News Quirks 11.30.05
Curses, Foiled Again
A police officer investigating a shoplifting at a supermarket in Stuart, Fla., recognized fugitive Ari Rayvon Stanberry, 22, who bolted and hid in the store's freezer. By the time he was located, according to police Sgt. Marty Jacobson, "The officer said his dreadlocks looked like little popsicles. He was certainly ready and willing to come out."
Turnabout Is Fair Play
After successfully reducing the number of juvenile runaways, Japanese authorities reported that the number of adults who run away has risen 31 percent since 1981. Almost 20 percent of the missing adult reports cited family woes as the most likely reason for the disappearance, followed by problems at work and relationships. "Unless they've gotten involved in an accident or crime, there's very little we can or should do," said Masako Shinozaki of the National Police Agency. "If they're adults and left home of their own will, we have to respect that."
The head of a commission investigating Trinidad and Tobago's public health care fell ill from food poisoning after eating at a government-run hospital in San Fernando. "I almost died," former magistrate Gladys Gaffoor said. "I spent one night on drips and oxygen."
When police in Troy, N.Y., tried to stop Tyrone McMillian, 33, on a parole warrant, he sped off, leading officers on a high-speed chase through several towns before finally hitting a police cruiser and another car. "I was crazy," McMillian told police Sgt. Joseph Centanni. "I've been playing a lot of Grand Theft Auto and NASCAR on PlayStation. I thought I could get away."
U.S. Rep. Richard Pombo (R-Calif.) proposed waiving the fee the government charges to cut firewood in national forests so more people will burn wood. "Every bit helps," he said, citing jacked-up heating oil and natural gas prices.
- Georgia lawmakers authorized underwater logging on the Flint and Altamaha rivers in the southern part of the state. Three to 5 percent of the millions of logs sent down those rivers in the 19th and 20th centuries sank to the bottom before reaching their destinations. The wood is tight-grained and 10 times more valuable than conventional wood, according to Ryan Lee, who battles alligators, snakes and snapping turtles salvaging 20-foot cypress and pine logs, each weighing 3000 to 5000 pounds, to produce high-end flooring, paneling and furniture. "It's really a treasure," state Sen. Tommie Williams said. "The quality of the wood and the uniqueness of the wood is something we can't duplicate. There really aren't any virgin forests left."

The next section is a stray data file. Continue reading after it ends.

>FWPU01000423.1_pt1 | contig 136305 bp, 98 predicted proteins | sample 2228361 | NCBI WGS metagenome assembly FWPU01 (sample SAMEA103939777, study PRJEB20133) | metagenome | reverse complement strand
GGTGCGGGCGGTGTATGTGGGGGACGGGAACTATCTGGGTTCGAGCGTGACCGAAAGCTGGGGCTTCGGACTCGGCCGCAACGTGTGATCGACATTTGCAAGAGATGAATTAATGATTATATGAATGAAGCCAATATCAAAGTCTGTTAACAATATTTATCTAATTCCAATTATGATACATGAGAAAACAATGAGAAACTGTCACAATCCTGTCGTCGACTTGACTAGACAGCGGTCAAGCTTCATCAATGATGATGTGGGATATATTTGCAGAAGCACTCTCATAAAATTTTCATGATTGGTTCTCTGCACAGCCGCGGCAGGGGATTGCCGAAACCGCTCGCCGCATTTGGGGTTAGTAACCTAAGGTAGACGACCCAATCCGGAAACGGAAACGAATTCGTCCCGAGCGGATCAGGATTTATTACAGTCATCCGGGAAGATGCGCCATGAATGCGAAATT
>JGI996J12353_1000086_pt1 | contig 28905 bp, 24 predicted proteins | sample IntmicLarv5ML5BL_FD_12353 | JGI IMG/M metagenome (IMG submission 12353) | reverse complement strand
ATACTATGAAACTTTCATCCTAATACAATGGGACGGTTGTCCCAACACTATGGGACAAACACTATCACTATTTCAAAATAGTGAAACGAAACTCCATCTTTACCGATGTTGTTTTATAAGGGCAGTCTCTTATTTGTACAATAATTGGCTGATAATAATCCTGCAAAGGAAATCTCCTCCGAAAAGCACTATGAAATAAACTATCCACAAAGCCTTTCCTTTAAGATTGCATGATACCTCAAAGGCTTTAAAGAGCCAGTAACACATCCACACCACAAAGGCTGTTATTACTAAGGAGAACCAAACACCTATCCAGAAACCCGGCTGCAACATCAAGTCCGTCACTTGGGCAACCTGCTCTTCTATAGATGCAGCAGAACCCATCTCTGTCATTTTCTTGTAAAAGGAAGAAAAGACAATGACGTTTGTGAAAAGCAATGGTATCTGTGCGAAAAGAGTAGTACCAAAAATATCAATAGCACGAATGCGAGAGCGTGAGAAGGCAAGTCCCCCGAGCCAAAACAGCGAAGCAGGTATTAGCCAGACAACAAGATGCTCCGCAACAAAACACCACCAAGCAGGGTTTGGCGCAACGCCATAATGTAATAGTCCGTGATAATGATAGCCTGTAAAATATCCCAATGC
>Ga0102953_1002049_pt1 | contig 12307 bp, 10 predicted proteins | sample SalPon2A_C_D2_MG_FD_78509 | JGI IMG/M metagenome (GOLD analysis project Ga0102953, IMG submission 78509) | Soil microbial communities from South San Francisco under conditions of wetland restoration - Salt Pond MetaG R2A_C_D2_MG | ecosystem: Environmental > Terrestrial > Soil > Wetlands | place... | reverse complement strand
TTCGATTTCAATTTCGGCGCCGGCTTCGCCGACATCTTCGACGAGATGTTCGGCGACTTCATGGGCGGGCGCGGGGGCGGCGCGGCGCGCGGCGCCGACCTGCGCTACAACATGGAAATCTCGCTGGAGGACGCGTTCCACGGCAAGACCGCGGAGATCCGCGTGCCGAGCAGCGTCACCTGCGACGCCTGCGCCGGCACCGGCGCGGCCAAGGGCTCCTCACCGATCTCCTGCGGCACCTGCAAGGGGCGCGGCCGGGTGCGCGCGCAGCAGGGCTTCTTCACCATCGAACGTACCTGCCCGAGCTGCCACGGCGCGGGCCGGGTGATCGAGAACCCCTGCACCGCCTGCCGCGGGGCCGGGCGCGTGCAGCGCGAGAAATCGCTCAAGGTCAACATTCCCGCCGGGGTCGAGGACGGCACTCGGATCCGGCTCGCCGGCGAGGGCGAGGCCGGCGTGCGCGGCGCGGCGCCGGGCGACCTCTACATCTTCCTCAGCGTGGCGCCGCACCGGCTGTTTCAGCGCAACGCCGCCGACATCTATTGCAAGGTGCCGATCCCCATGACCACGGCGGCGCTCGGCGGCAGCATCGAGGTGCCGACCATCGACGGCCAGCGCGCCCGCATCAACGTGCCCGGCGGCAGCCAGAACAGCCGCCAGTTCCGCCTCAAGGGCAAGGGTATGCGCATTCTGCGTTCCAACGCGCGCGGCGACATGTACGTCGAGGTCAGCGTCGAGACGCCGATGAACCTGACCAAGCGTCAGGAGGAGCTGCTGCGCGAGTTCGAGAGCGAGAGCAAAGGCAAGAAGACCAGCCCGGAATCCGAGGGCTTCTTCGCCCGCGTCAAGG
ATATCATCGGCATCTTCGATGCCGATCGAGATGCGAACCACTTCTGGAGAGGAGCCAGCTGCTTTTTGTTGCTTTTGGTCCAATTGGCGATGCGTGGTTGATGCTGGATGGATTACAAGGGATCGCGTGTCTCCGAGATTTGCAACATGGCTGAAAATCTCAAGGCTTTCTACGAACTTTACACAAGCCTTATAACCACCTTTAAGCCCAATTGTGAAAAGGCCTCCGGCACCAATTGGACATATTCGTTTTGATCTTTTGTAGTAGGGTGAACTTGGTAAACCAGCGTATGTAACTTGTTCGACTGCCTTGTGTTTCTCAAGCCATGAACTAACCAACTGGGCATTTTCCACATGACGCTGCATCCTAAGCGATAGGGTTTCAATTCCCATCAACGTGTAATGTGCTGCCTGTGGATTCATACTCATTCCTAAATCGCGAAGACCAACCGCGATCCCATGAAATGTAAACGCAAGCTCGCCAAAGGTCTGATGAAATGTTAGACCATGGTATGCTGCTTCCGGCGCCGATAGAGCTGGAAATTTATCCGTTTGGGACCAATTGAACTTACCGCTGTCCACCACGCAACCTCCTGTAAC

Close But No Cigar
When the mother of a child protested after a court-ordered paternity test showed that James Durney, 40, of Chittenango, N.Y., was not the father, county employees showed her a photo of the man who took the test. She said the man in the photo wasn't Durney. Authorities accused Durney of sending an impersonator, Neil Simon, 34, to take the test. "He didn't feel like paying child support, is what the problem was," state police Investigator Mark Nell told the Syracuse Post-Standard.
The Not-So-Great Imposter
Authorities accused Bryan Perley of impersonating a Merchant Marine captain and trying to serve a bogus arrest warrant on a state worker in Orlando, Fla. When co-workers told him that the employee he was looking for had the day off, he called the police for help in serving the warrant. "They don't understand the chain of command in government," Perley complained to the 911 dispatcher. "I've warned them today. They've been totally unresponsive." Police Officer Ronald Satallante said that besides the phony warrant, Perley's identification and passport "appeared to be fictitious as well."
Hawaii began enforcing a policy that requires used-car buyers to pay any outstanding parking fines incurred by previous owners before they can register their vehicles. As a result, some buyers have been left with hundreds of dollars in unpaid citations, and many have not been able to renew vehicle registrations because of the outstanding tickets.
Treating alcoholism in Russia essentially involves scaring drinkers to stop. Dating to the former Soviet Union, it involves manipulating the alcoholic's psyche to create the belief that alcohol equals death. The practice, called coding, "is basically a form of hypnosis: You drink, you die," psychotherapist Andrei Yermoshin told the Washington Post. "It's fast and cheap." In some cases, doctors place astronaut-style helmets on their patients and tell them they are manipulating their brains. Others say that they are administering potentially fatal drugs, which are in fact placebos, to convince patients that their bodies contain a substance that will be fatal if mixed with alcohol.
Singapore opened the world's first toilet college to teach cleaners how to improve their lavatory washing skills. "We are going to train the toilet cleaners to upgrade himself or herself to a level where he or she can take care of the entire toilet, including changing bulbs, repairing leaky taps, technical cleaning, taking away salts inside the toilet," said Jack Sim, president of the World Toilet Organization, which set up the college. The WTO is a nonprofit organization whose 17 members include the Restroom Association of Singapore, the Japan Toilet Association and the Beijing Tourism Bureau.
Walking on cobblestones can improve balance and protect against falls, according to the Oregon Research Institute. Behavioral scientist John Fisher, who led a 16-week study of people over 60, he said that he and his colleagues investigated the health effects of cobblestones after observing people exercising on cobblestone paths in China. "People were standing on them, and sometimes standing on them doing weight-shifting," Fisher said. He added that the study also noted a significant drop in blood pressure among the subjects.